The development of literacy is encouraged through a whole language approach where the children experience the various aspects of language through all sign systems such as music, science, math, art, drama, dance, reading and writing. We refrain from use of formal reading and writing instruction as these methods emphasize isolated skill development. Instead, we encourage and accept the child’s best attempt at reading and writing. In this way, we encourage the children to take risks in their learning knowing that their work will be accepted and valued.

The curriculum that results from this philosophy is open-ended and based on the children’s choices. The curriculum is dynamic in that it changes with the interests and needs of the children. A large part of the day is comprised of free choice time where the children explore the classroom and the materials within it.

Continuity of Care

The IU Campus Children’s Center practices “continuity of care” throughout its program. Continuity of care begins each August with a new infant classroom. The children remain with the same full-time caregivers and peers from infancy through age two. The summer that the children in the classroom reach age 3 is when they transition into the preschool program. Once in preschool, the children will stay with the same full-time teachers until they go to kindergarten. This practice is important as bonding with caregivers is essential for children to feel a sense of trust and competence; a vital step in optimal development and learning. Additionally, strong collaborative relationships develop between the caregivers/teachers and the families through continuity of care.

With continuity of care, the center enrolls children in the infant room based upon their date of birth. To be eligible for the August infant classroom, a child must be born between September of the previous year through August of the current enrollment year as children need to be 3 when they transition into preschool.

Please feel free to contact us directly with questions about continuity of care at CCC.

History

The original idea for the Center was conceived in the fringe benefits committee of the Bloomington Campus Staff Council in 1980. This proposal was presented to Vice President Gros Louis who turned it over to Marcia Donnerstein, Campus Affirmative Action Officer, for further study. Ms. Donnerstein, with the help of the Monroe County Community Coordinated Child Care Association and various university representatives, drafted a proposal for a model child care facility that would care for children of IU faculty and staff. This proposal, with minor revisions, was approved by President Ryan in July 1983.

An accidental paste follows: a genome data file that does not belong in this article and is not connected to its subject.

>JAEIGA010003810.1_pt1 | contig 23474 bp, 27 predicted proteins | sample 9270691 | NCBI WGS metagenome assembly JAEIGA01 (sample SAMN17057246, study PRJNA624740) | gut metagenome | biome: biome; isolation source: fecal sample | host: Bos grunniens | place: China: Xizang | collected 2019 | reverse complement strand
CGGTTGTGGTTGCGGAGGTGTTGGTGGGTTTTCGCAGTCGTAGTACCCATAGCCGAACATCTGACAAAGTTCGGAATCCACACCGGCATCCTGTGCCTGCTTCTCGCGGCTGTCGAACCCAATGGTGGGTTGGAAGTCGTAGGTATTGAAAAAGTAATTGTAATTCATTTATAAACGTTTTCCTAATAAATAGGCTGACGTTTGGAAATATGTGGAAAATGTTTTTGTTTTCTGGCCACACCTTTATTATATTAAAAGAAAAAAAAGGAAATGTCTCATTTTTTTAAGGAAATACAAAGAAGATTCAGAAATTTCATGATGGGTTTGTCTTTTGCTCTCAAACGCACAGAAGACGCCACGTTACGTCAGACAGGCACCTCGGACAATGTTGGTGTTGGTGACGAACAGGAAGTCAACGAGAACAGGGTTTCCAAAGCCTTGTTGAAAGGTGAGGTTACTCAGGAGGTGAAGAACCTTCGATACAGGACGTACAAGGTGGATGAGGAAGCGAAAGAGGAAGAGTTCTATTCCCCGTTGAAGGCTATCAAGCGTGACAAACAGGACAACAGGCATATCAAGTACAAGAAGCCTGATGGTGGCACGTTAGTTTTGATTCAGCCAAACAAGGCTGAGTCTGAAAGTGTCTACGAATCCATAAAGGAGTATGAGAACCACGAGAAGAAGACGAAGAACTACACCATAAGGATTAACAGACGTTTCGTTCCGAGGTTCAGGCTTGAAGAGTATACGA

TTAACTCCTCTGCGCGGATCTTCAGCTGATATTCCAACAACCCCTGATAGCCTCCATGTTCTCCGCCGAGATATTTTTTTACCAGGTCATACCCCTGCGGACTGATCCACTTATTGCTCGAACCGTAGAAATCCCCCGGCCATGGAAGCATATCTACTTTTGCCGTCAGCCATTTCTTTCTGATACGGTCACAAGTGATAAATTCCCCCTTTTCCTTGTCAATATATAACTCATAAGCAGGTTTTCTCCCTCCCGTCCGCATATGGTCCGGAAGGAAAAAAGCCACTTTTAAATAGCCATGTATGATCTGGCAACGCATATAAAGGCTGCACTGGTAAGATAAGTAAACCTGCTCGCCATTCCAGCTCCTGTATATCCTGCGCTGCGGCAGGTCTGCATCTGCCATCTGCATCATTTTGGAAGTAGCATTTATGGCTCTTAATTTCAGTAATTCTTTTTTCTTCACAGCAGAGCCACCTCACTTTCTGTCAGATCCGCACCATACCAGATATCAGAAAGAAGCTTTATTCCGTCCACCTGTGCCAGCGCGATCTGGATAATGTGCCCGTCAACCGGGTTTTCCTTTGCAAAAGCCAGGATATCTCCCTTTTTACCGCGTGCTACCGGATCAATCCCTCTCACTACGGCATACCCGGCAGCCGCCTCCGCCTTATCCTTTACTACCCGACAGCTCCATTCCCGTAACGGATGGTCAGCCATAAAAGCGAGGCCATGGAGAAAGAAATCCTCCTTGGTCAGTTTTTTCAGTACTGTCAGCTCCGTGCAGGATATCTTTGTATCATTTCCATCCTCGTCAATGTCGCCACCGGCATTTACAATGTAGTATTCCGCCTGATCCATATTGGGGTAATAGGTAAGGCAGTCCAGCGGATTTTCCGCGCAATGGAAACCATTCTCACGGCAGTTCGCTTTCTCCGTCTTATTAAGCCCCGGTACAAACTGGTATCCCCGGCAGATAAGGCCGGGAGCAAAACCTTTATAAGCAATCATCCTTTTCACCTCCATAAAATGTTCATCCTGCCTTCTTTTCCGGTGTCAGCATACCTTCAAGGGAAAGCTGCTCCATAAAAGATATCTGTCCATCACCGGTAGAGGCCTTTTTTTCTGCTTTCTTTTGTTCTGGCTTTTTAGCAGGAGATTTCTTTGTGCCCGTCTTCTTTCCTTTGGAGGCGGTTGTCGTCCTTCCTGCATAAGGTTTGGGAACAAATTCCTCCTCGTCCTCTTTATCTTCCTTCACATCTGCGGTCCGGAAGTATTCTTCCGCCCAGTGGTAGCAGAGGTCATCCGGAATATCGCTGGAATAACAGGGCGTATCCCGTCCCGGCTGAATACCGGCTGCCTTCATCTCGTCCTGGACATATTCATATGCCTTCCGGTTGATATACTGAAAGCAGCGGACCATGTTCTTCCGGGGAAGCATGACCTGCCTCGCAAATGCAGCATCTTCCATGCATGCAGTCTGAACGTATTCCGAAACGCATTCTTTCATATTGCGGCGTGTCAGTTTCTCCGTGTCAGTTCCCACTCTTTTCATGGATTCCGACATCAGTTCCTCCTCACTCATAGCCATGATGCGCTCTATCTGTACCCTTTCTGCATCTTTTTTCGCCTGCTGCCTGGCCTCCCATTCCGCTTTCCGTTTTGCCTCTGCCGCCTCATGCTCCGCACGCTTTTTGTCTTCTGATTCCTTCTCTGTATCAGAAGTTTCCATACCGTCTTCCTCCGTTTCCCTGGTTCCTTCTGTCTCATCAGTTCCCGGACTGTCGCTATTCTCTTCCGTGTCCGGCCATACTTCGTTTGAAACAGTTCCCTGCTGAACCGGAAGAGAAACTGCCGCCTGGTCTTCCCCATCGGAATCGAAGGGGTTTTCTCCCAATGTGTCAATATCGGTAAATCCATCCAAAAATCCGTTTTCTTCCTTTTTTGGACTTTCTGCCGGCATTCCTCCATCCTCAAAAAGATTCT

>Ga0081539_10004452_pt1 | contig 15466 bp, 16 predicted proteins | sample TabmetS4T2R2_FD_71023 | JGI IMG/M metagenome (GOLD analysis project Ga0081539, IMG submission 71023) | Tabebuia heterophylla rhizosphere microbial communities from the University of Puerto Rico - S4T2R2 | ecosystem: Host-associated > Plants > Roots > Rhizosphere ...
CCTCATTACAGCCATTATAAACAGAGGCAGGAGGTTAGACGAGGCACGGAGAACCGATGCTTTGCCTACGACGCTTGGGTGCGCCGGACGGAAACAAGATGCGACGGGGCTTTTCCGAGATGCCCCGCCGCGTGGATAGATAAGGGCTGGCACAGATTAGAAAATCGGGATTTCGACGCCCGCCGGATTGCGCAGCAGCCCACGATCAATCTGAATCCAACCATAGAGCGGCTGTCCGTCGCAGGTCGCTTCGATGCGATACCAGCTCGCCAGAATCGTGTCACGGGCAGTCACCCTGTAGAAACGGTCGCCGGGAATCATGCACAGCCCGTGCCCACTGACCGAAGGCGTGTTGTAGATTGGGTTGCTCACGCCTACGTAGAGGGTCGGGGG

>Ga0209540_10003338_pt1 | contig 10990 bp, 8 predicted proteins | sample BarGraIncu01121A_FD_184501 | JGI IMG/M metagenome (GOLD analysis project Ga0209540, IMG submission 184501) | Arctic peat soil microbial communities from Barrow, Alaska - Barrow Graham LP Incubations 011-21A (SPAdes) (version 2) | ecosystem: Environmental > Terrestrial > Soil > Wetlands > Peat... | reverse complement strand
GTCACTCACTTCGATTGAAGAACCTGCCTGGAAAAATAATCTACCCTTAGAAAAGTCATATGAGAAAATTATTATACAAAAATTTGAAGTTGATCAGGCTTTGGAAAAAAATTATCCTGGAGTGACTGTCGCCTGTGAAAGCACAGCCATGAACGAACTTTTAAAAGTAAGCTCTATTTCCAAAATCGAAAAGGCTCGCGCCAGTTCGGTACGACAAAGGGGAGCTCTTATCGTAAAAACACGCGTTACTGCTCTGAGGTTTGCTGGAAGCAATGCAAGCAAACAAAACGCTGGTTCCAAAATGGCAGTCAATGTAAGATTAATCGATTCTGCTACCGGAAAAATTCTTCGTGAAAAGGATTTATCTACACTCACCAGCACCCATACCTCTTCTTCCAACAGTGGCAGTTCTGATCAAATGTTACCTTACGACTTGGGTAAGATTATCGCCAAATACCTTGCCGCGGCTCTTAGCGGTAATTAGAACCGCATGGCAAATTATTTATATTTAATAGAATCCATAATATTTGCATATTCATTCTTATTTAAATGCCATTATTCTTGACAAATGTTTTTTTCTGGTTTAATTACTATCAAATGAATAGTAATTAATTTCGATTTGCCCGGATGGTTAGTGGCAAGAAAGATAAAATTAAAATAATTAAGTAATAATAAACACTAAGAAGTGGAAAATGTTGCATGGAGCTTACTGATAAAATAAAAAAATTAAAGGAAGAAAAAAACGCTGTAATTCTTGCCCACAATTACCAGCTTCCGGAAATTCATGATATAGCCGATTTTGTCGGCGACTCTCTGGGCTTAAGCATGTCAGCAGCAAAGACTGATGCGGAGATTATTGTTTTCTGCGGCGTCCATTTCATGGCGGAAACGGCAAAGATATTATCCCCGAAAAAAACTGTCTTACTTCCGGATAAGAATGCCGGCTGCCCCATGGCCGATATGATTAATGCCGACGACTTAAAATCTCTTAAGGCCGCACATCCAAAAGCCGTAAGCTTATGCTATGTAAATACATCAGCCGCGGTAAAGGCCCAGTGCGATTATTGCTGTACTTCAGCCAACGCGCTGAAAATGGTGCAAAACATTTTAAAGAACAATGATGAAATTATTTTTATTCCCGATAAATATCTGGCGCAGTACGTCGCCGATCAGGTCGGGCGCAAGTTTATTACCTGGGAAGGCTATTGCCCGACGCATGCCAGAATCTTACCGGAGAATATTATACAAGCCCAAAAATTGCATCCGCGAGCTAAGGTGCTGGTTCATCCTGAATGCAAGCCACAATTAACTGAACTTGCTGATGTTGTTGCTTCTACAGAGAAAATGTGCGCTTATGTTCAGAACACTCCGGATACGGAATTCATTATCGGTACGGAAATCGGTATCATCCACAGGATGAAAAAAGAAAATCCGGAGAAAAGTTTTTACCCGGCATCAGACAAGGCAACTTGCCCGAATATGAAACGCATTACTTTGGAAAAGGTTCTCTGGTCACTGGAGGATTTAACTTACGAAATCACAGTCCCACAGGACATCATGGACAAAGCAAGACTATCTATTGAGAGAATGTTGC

With the closing of the Indiana University Nursery School in the spring of 1983, space became available for the Center. The Campus Children’s Center opened on August 23, 1983. It has grown from a small group of 3- and 4-year-olds to now serving 48 children, ages 2 through kindergarten. On October 1, 1996, CCC moved into the newly renovated Center in Building in E-7 at the University School Complex.

In June 2006, Indiana University approved financial support to increase quality infant/toddler care on the IUB campus. In August 2007, Campus Children’s Center added an infant/toddler program increasing the age span that is cared for to 6 weeks through 5 years.

Find research completed at our center at these links:

"Experiences of parents and professionals in well-established continuity of care infant toddler programs"

McMullen, Yun, Mihai & Kim, Early Education and Development (2015)

 

"Integrating infant sleep/wake state framework into the infant-caregiver interaction in the childcare context"

Kim & McMullen, Early Child Development and Care (2018)